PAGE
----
Granted, it has absolutely nothing to do with air cargo, but given that the original building stems from a village close to my Austrian roots, the idea is amazing, and it’s the start of a new year that will certainly bring all kinds of new surprises in logistics, those reasons are enough for me to report on the story in our first CargoForwarder Global issue of 2022.
When the first trees were felled to construct the original farmhouse in Weerberg, Tyrol, Austria, in 1587, Canada (from the overheard Iroquoian word ‘kanata’, meaning ‘village’), had just begun
appearing on world maps. However, it would be another 300 years before the Canadian town of Vernon was given its present-day name. Little did the Tyrolean farmer know then, that over 430 years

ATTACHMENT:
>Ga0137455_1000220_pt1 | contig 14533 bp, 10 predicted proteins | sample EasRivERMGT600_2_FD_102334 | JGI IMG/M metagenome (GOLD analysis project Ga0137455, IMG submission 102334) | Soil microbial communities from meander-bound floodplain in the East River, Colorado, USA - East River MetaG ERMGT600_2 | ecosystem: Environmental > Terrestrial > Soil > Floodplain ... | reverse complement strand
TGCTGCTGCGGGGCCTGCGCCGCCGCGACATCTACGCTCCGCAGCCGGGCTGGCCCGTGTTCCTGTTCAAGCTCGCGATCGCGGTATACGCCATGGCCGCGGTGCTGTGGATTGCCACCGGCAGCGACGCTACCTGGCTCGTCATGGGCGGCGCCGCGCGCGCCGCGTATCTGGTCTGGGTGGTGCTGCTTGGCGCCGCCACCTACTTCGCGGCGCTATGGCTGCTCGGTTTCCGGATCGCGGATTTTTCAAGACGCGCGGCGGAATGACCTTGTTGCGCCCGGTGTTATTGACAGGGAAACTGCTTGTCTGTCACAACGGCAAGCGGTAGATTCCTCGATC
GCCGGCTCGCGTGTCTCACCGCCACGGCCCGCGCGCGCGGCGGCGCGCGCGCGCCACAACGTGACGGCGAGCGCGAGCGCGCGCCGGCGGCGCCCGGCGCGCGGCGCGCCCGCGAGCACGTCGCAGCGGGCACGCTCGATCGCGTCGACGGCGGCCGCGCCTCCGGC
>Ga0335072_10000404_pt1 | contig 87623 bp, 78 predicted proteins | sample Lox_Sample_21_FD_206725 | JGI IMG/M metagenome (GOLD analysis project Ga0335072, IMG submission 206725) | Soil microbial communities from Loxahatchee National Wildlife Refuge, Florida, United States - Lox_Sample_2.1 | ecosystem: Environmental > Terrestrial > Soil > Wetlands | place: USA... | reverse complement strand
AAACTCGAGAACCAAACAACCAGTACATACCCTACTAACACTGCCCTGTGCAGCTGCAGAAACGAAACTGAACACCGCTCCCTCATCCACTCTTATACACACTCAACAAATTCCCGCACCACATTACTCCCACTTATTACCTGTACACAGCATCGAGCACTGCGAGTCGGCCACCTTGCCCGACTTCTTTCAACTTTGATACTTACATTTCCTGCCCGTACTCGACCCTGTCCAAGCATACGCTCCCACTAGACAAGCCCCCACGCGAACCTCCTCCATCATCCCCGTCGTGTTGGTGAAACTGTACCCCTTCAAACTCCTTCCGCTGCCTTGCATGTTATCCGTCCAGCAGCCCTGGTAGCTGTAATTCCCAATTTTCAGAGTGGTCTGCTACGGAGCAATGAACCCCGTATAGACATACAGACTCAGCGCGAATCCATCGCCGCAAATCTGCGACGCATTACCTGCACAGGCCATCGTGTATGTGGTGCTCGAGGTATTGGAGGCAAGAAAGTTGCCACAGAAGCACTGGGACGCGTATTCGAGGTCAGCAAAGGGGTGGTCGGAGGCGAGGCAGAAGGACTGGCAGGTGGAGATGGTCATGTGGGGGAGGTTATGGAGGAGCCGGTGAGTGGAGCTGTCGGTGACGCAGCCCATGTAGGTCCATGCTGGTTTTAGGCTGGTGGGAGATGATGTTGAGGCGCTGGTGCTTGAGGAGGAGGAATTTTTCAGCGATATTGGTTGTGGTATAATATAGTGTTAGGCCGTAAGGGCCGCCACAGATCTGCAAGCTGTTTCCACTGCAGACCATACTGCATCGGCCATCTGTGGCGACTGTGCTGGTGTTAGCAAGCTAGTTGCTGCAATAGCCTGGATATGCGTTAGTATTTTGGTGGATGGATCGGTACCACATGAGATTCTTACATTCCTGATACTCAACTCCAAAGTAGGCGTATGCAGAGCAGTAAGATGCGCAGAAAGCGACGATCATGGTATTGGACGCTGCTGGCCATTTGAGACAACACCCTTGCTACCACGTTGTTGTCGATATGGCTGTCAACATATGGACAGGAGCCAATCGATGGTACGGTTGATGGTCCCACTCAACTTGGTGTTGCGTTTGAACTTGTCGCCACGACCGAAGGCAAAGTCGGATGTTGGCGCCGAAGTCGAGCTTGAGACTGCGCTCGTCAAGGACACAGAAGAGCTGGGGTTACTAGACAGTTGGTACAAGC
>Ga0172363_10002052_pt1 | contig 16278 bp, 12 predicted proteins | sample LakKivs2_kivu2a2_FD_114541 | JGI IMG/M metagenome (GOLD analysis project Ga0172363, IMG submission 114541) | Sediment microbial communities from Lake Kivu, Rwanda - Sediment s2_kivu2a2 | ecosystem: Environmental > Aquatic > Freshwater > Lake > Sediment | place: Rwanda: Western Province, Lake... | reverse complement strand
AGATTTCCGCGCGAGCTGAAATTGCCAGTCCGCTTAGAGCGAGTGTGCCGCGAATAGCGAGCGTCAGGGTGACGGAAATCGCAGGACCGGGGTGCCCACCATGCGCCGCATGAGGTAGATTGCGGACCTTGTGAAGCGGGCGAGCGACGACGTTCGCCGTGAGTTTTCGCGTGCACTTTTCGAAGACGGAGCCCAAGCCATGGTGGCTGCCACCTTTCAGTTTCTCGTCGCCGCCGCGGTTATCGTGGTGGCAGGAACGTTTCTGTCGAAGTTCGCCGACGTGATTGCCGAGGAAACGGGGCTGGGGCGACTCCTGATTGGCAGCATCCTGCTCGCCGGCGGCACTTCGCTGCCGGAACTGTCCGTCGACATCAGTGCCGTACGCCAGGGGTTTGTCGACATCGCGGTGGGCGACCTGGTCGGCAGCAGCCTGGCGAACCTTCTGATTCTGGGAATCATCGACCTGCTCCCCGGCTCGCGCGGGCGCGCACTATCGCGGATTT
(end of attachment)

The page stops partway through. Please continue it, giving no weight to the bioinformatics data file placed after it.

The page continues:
later, his family home would be completely dismantled, moved half-way around the world, and rebuilt on foreign turf to give the people there a taste of Austrian culture.
It’s been done before…
Dismantling and rebuilding Austrian farmhouses isn’t all that rare. One beautiful example of this is the Tyrolean Farmhouse Museum, the region’s largest open-air museum, located in Kramsach, Austria. Opened in 1974, it consists of 14 farmhouses (similar in age to the one above), complete with annexed buildings such as a mill, a blacksmith, and a chapel, that were all carefully taken brick by brick or log by log from their original locations across the state, and restored to their former glory on the expansive grounds of the museum.
Over in the U.S., there are whole companies dedicated to shifting antique buildings – often in their entirety – using beams and dollies. And not just there. YouTube offers a wealth of fascinating videos of impossibly large buildings being moved. Simply Google “structure relocation”, for examples also in China and India.
… just not to quite so far away